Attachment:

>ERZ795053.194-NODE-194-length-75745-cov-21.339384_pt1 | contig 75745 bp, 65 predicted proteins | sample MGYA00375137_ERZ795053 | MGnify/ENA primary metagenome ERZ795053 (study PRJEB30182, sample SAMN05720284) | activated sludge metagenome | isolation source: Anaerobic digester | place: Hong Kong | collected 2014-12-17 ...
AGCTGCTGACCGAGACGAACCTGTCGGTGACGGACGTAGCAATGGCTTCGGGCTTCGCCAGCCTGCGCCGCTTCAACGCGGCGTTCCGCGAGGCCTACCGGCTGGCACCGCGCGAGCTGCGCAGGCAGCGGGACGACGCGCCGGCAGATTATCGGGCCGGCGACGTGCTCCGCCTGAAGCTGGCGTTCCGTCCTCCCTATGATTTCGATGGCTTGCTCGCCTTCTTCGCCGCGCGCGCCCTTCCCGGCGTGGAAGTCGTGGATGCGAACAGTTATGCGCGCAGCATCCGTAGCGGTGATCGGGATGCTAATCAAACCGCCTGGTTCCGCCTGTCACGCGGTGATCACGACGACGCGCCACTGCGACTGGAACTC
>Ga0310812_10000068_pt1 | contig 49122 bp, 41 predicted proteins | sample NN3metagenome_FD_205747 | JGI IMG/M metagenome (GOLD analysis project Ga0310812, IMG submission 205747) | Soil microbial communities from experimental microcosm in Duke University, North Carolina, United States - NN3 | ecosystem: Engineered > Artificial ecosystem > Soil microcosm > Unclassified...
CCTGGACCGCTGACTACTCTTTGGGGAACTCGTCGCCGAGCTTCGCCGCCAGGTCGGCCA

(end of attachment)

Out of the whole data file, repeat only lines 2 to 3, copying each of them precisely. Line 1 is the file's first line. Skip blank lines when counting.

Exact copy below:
AGCTGCTGACCGAGACGAACCTGTCGGTGACGGACGTAGCAATGGCTTCGGGCTTCGCCAGCCTGCGCCGCTTCAACGCGGCGTTCCGCGAGGCCTACCGGCTGGCACCGCGCGAGCTGCGCAGGCAGCGGGACGACGCGCCGGCAGATTATCGGGCCGGCGACGTGCTCCGCCTGAAGCTGGCGTTCCGTCCTCCCTATGATTTCGATGGCTTGCTCGCCTTCTTCGCCGCGCGCGCCCTTCCCGGCGTGGAAGTCGTGGATGCGAACAGTTATGCGCGCAGCATCCGTAGCGGTGATCGGGATGCTAATCAAACCGCCTGGTTCCGCCTGTCACGCGGTGATCACGACGACGCGCCACTGCGACTGGAACTC
>Ga0310812_10000068_pt1 | contig 49122 bp, 41 predicted proteins | sample NN3metagenome_FD_205747 | JGI IMG/M metagenome (GOLD analysis project Ga0310812, IMG submission 205747) | Soil microbial communities from experimental microcosm in Duke University, North Carolina, United States - NN3 | ecosystem: Engineered > Artificial ecosystem > Soil microcosm > Unclassified...